The license plate number of the 1964 silver birch Aston Martin DB5 driven by Roger Moore in the film was 6633PP. The car was made famous by the Sean Connery James Bond movies Goldfinger (1964) and then Thunderball (1965) with later models appearing in subsequent Bond pictures. However, Roger Moore who played James Bond seven times never drove an Aston Martin in a Bond film and this is his only on-screen appearance with the most famous of all James Bond cars.
The Hawaiian Tropic NASCAR racer is apparently inspired by the very real “Fire-Am” entered in the real race by F Gregory and P Brennan. The Fire-Am had previously been run at the Daytona 24 hour race and the owner had just stripped the numbers off the doors and loaned it to the cannonballers in full race drag. As Gregory put it: “one look at the Fire-Am and any cop would know we were up to no good”.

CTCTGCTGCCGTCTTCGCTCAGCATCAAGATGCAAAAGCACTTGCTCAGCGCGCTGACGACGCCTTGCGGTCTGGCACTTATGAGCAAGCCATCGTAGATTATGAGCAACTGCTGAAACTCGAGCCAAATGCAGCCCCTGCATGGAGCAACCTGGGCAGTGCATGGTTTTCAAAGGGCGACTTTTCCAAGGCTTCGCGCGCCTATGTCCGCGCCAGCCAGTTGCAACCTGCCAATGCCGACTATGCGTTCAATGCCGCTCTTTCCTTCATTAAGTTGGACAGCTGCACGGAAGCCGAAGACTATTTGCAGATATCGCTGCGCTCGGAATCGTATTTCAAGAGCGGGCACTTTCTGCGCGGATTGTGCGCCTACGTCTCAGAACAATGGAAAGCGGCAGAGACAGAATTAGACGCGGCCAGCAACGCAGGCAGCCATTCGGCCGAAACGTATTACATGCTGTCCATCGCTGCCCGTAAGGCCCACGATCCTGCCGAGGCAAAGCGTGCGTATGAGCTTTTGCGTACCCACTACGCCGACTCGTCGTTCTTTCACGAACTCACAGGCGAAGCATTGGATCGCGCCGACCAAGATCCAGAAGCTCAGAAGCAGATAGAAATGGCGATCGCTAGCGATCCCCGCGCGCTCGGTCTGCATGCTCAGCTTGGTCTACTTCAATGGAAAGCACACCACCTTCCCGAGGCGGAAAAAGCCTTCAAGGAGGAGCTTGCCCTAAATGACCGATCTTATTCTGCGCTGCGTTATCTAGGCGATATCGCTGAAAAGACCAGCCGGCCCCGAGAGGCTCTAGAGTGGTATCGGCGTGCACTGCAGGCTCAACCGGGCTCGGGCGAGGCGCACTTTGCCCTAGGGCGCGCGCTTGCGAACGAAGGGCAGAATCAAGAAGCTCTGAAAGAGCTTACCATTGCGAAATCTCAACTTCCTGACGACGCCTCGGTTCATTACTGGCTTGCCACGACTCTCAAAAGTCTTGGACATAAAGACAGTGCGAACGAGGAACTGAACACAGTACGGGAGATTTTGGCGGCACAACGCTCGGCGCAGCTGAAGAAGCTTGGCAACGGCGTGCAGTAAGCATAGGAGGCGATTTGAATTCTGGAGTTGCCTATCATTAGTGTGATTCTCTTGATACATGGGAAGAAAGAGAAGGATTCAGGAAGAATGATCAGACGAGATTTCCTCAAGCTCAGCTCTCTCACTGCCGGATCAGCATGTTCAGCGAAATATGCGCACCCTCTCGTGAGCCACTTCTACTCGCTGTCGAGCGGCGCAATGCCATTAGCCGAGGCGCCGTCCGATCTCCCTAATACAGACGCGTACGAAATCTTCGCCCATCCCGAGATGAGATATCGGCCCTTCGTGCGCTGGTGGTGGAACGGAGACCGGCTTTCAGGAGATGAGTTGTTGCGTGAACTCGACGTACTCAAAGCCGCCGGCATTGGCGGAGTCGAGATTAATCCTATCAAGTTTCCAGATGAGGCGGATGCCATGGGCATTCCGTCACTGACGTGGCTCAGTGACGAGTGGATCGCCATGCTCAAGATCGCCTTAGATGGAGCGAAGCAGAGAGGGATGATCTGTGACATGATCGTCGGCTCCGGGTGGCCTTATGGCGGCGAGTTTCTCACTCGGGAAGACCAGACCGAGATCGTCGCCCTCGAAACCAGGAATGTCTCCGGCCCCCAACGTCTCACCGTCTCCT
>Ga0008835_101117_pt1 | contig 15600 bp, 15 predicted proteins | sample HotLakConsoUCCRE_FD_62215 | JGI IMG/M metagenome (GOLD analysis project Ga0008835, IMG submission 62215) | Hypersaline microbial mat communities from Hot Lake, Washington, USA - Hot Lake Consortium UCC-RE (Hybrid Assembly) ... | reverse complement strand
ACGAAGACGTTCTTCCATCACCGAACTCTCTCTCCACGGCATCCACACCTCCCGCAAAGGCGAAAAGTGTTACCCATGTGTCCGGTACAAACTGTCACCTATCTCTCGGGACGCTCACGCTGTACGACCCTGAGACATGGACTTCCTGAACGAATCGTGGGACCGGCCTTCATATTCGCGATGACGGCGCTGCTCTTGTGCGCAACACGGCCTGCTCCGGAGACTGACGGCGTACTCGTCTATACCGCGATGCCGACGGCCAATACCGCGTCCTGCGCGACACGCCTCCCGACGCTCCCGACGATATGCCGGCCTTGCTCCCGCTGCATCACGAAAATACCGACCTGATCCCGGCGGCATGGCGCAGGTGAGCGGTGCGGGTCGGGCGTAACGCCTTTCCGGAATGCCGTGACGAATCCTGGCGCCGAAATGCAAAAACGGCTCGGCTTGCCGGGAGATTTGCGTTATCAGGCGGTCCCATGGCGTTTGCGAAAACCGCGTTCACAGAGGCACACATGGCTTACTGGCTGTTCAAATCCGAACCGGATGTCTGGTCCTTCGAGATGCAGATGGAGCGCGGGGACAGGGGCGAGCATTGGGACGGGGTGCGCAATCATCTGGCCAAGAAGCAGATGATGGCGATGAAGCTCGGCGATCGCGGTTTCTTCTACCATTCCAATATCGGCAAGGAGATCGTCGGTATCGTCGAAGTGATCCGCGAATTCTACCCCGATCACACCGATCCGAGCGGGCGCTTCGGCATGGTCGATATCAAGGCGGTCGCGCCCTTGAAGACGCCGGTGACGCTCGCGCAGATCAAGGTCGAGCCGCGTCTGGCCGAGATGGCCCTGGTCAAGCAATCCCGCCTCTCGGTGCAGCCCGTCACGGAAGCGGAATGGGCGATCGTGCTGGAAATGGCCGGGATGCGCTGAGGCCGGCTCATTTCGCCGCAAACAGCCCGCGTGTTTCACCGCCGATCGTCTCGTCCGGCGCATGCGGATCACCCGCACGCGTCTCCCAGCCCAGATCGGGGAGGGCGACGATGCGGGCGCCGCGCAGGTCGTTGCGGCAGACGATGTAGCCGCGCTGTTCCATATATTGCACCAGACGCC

The ambulance used in the movie is the actual ambulance that Hal Needham and Brock Yates souped up and raced in the real Cannonball Run. It had been modified with a HEMI engine that made it go up to 145 mph and was equipped with four gas filler holes so that the required 90 gallons could be pumped quickly. Needham and Yates didn’t actually win the race (the transmission blew in Palm Springs) so Needham kept it in storage for several years until the time came to make this film. After the movie, he gave it to a church charity which raised a good deal of money auctioning it off.